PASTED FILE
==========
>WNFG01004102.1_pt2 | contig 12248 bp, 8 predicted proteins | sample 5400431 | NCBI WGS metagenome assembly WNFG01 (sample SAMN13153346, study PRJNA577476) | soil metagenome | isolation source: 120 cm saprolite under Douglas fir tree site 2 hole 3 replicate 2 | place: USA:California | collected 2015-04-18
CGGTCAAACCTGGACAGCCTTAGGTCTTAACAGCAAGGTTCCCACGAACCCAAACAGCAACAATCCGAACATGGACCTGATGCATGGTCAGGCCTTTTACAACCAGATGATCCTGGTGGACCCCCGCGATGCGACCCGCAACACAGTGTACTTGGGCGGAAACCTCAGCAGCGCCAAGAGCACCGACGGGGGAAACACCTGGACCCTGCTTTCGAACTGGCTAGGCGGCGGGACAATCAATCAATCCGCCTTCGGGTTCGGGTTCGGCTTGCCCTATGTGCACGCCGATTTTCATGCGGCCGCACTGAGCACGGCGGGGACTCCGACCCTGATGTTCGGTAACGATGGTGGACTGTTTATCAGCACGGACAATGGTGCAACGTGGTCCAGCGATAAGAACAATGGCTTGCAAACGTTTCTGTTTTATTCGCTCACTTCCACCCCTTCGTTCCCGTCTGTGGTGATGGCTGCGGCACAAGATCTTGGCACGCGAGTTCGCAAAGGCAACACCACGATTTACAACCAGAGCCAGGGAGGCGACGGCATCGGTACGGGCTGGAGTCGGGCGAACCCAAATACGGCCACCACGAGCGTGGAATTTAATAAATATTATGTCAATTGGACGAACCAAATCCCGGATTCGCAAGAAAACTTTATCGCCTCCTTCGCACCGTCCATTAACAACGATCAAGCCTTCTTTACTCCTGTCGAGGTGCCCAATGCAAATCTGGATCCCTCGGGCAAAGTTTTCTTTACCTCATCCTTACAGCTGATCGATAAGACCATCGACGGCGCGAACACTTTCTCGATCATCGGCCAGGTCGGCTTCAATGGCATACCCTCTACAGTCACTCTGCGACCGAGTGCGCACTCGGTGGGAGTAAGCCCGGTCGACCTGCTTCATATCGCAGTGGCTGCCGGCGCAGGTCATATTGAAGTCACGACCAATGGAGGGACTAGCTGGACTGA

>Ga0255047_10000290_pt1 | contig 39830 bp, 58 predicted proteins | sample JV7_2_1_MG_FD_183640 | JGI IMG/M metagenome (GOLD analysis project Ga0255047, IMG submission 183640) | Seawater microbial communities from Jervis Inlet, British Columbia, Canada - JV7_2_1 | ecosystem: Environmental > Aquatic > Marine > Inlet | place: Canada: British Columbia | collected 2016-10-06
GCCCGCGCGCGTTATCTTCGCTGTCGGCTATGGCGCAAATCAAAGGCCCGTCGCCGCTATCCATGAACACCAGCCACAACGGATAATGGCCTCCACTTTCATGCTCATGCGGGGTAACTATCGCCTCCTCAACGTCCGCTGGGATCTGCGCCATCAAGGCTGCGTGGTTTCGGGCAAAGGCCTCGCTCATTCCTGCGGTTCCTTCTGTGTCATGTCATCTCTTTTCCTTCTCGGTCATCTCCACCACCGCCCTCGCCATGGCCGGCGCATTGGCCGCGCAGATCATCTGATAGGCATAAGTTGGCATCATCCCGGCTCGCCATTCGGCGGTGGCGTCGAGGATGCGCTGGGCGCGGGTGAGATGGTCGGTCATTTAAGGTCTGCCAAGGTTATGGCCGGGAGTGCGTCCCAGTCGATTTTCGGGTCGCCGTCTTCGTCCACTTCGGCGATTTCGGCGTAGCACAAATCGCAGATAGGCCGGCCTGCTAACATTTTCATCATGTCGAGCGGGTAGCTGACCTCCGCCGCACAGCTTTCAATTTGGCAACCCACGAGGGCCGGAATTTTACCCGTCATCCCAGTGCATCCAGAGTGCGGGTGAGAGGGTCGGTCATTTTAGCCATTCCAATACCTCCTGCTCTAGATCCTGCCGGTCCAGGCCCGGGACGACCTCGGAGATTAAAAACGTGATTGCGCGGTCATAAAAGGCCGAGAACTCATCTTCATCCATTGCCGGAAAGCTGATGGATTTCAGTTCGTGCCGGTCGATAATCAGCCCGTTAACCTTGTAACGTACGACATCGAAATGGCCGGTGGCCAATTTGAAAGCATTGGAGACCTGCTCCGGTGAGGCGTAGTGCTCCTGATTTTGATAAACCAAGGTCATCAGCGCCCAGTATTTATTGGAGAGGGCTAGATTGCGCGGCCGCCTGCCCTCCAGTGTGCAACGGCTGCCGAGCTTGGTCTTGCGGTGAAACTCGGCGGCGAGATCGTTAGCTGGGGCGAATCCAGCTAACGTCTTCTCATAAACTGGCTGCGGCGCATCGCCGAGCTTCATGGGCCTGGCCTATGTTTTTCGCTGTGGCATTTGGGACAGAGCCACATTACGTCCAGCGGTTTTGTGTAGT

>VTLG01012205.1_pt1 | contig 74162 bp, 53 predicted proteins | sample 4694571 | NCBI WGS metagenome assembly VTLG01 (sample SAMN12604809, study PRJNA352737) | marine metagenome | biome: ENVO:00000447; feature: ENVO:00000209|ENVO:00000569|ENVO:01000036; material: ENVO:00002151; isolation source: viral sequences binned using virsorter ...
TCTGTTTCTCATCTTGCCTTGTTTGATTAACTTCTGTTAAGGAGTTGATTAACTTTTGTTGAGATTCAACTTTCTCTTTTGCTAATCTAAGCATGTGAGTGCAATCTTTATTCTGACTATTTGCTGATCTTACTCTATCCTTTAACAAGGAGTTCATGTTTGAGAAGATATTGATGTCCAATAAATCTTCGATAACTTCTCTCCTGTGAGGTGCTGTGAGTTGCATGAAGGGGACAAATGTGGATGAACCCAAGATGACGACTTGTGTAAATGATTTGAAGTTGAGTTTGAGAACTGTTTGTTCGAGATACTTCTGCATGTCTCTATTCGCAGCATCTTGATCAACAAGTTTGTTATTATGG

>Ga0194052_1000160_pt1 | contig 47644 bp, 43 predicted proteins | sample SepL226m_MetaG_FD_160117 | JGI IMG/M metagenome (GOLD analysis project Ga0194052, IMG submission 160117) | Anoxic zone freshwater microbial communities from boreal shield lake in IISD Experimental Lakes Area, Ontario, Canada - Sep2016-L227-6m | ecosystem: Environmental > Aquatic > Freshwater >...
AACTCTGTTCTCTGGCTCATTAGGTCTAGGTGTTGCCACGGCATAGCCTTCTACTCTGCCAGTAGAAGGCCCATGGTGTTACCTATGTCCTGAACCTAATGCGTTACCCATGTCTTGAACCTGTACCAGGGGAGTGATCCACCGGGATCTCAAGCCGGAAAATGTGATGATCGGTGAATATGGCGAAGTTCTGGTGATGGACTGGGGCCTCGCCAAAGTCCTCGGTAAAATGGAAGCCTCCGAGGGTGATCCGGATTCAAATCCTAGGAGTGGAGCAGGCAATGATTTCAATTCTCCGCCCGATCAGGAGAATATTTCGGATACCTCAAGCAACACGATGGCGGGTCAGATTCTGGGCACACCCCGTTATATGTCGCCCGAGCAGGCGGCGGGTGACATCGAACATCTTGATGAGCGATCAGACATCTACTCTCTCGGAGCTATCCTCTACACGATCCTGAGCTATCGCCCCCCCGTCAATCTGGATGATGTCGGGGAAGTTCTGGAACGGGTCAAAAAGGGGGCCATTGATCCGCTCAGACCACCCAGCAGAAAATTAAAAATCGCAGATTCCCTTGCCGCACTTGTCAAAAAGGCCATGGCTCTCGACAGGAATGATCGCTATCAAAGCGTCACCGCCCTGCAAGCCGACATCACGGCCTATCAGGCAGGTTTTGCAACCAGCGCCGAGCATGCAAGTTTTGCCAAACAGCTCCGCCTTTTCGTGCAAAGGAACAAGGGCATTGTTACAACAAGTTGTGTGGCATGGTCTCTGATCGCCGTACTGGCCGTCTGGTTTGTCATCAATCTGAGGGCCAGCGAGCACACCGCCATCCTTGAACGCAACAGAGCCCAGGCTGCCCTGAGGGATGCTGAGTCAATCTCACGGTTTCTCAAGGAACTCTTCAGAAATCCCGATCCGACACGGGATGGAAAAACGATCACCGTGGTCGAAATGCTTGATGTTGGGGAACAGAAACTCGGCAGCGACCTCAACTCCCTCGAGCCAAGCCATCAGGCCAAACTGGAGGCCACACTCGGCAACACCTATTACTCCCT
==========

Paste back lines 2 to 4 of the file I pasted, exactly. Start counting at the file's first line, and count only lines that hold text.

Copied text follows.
CGGTCAAACCTGGACAGCCTTAGGTCTTAACAGCAAGGTTCCCACGAACCCAAACAGCAACAATCCGAACATGGACCTGATGCATGGTCAGGCCTTTTACAACCAGATGATCCTGGTGGACCCCCGCGATGCGACCCGCAACACAGTGTACTTGGGCGGAAACCTCAGCAGCGCCAAGAGCACCGACGGGGGAAACACCTGGACCCTGCTTTCGAACTGGCTAGGCGGCGGGACAATCAATCAATCCGCCTTCGGGTTCGGGTTCGGCTTGCCCTATGTGCACGCCGATTTTCATGCGGCCGCACTGAGCACGGCGGGGACTCCGACCCTGATGTTCGGTAACGATGGTGGACTGTTTATCAGCACGGACAATGGTGCAACGTGGTCCAGCGATAAGAACAATGGCTTGCAAACGTTTCTGTTTTATTCGCTCACTTCCACCCCTTCGTTCCCGTCTGTGGTGATGGCTGCGGCACAAGATCTTGGCACGCGAGTTCGCAAAGGCAACACCACGATTTACAACCAGAGCCAGGGAGGCGACGGCATCGGTACGGGCTGGAGTCGGGCGAACCCAAATACGGCCACCACGAGCGTGGAATTTAATAAATATTATGTCAATTGGACGAACCAAATCCCGGATTCGCAAGAAAACTTTATCGCCTCCTTCGCACCGTCCATTAACAACGATCAAGCCTTCTTTACTCCTGTCGAGGTGCCCAATGCAAATCTGGATCCCTCGGGCAAAGTTTTCTTTACCTCATCCTTACAGCTGATCGATAAGACCATCGACGGCGCGAACACTTTCTCGATCATCGGCCAGGTCGGCTTCAATGGCATACCCTCTACAGTCACTCTGCGACCGAGTGCGCACTCGGTGGGAGTAAGCCCGGTCGACCTGCTTCATATCGCAGTGGCTGCCGGCGCAGGTCATATTGAAGTCACGACCAATGGAGGGACTAGCTGGACTGA

>Ga0255047_10000290_pt1 | contig 39830 bp, 58 predicted proteins | sample JV7_2_1_MG_FD_183640 | JGI IMG/M metagenome (GOLD analysis project Ga0255047, IMG submission 183640) | Seawater microbial communities from Jervis Inlet, British Columbia, Canada - JV7_2_1 | ecosystem: Environmental > Aquatic > Marine > Inlet | place: Canada: British Columbia | collected 2016-10-06
GCCCGCGCGCGTTATCTTCGCTGTCGGCTATGGCGCAAATCAAAGGCCCGTCGCCGCTATCCATGAACACCAGCCACAACGGATAATGGCCTCCACTTTCATGCTCATGCGGGGTAACTATCGCCTCCTCAACGTCCGCTGGGATCTGCGCCATCAAGGCTGCGTGGTTTCGGGCAAAGGCCTCGCTCATTCCTGCGGTTCCTTCTGTGTCATGTCATCTCTTTTCCTTCTCGGTCATCTCCACCACCGCCCTCGCCATGGCCGGCGCATTGGCCGCGCAGATCATCTGATAGGCATAAGTTGGCATCATCCCGGCTCGCCATTCGGCGGTGGCGTCGAGGATGCGCTGGGCGCGGGTGAGATGGTCGGTCATTTAAGGTCTGCCAAGGTTATGGCCGGGAGTGCGTCCCAGTCGATTTTCGGGTCGCCGTCTTCGTCCACTTCGGCGATTTCGGCGTAGCACAAATCGCAGATAGGCCGGCCTGCTAACATTTTCATCATGTCGAGCGGGTAGCTGACCTCCGCCGCACAGCTTTCAATTTGGCAACCCACGAGGGCCGGAATTTTACCCGTCATCCCAGTGCATCCAGAGTGCGGGTGAGAGGGTCGGTCATTTTAGCCATTCCAATACCTCCTGCTCTAGATCCTGCCGGTCCAGGCCCGGGACGACCTCGGAGATTAAAAACGTGATTGCGCGGTCATAAAAGGCCGAGAACTCATCTTCATCCATTGCCGGAAAGCTGATGGATTTCAGTTCGTGCCGGTCGATAATCAGCCCGTTAACCTTGTAACGTACGACATCGAAATGGCCGGTGGCCAATTTGAAAGCATTGGAGACCTGCTCCGGTGAGGCGTAGTGCTCCTGATTTTGATAAACCAAGGTCATCAGCGCCCAGTATTTATTGGAGAGGGCTAGATTGCGCGGCCGCCTGCCCTCCAGTGTGCAACGGCTGCCGAGCTTGGTCTTGCGGTGAAACTCGGCGGCGAGATCGTTAGCTGGGGCGAATCCAGCTAACGTCTTCTCATAAACTGGCTGCGGCGCATCGCCGAGCTTCATGGGCCTGGCCTATGTTTTTCGCTGTGGCATTTGGGACAGAGCCACATTACGTCCAGCGGTTTTGTGTAGT